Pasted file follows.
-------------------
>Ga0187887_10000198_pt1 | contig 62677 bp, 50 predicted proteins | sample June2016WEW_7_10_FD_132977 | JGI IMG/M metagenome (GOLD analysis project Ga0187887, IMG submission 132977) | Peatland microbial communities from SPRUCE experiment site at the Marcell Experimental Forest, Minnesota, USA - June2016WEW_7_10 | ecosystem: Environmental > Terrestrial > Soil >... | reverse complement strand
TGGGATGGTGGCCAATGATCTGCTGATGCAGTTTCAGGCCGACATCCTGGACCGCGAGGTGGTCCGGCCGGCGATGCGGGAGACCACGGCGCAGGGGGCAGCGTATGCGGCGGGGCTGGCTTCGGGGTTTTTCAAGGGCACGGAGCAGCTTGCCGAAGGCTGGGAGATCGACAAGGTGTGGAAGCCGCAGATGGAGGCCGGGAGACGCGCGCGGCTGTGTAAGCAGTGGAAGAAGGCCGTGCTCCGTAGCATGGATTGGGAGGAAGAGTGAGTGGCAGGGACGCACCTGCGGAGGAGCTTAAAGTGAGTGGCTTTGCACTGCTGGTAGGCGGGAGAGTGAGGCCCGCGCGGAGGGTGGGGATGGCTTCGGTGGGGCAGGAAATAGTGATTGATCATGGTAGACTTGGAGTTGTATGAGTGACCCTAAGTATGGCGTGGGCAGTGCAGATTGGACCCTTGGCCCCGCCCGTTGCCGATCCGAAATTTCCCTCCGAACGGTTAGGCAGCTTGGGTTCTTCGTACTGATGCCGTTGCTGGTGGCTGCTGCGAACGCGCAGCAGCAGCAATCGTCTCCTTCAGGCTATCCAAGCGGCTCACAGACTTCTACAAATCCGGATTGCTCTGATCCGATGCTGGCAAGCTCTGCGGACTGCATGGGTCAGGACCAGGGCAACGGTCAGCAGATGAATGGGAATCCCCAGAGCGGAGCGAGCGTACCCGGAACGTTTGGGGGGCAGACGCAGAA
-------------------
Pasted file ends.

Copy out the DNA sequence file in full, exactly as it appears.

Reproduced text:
>Ga0187887_10000198_pt1 | contig 62677 bp, 50 predicted proteins | sample June2016WEW_7_10_FD_132977 | JGI IMG/M metagenome (GOLD analysis project Ga0187887, IMG submission 132977) | Peatland microbial communities from SPRUCE experiment site at the Marcell Experimental Forest, Minnesota, USA - June2016WEW_7_10 | ecosystem: Environmental > Terrestrial > Soil >... | reverse complement strand
TGGGATGGTGGCCAATGATCTGCTGATGCAGTTTCAGGCCGACATCCTGGACCGCGAGGTGGTCCGGCCGGCGATGCGGGAGACCACGGCGCAGGGGGCAGCGTATGCGGCGGGGCTGGCTTCGGGGTTTTTCAAGGGCACGGAGCAGCTTGCCGAAGGCTGGGAGATCGACAAGGTGTGGAAGCCGCAGATGGAGGCCGGGAGACGCGCGCGGCTGTGTAAGCAGTGGAAGAAGGCCGTGCTCCGTAGCATGGATTGGGAGGAAGAGTGAGTGGCAGGGACGCACCTGCGGAGGAGCTTAAAGTGAGTGGCTTTGCACTGCTGGTAGGCGGGAGAGTGAGGCCCGCGCGGAGGGTGGGGATGGCTTCGGTGGGGCAGGAAATAGTGATTGATCATGGTAGACTTGGAGTTGTATGAGTGACCCTAAGTATGGCGTGGGCAGTGCAGATTGGACCCTTGGCCCCGCCCGTTGCCGATCCGAAATTTCCCTCCGAACGGTTAGGCAGCTTGGGTTCTTCGTACTGATGCCGTTGCTGGTGGCTGCTGCGAACGCGCAGCAGCAGCAATCGTCTCCTTCAGGCTATCCAAGCGGCTCACAGACTTCTACAAATCCGGATTGCTCTGATCCGATGCTGGCAAGCTCTGCGGACTGCATGGGTCAGGACCAGGGCAACGGTCAGCAGATGAATGGGAATCCCCAGAGCGGAGCGAGCGTACCCGGAACGTTTGGGGGGCAGACGCAGAA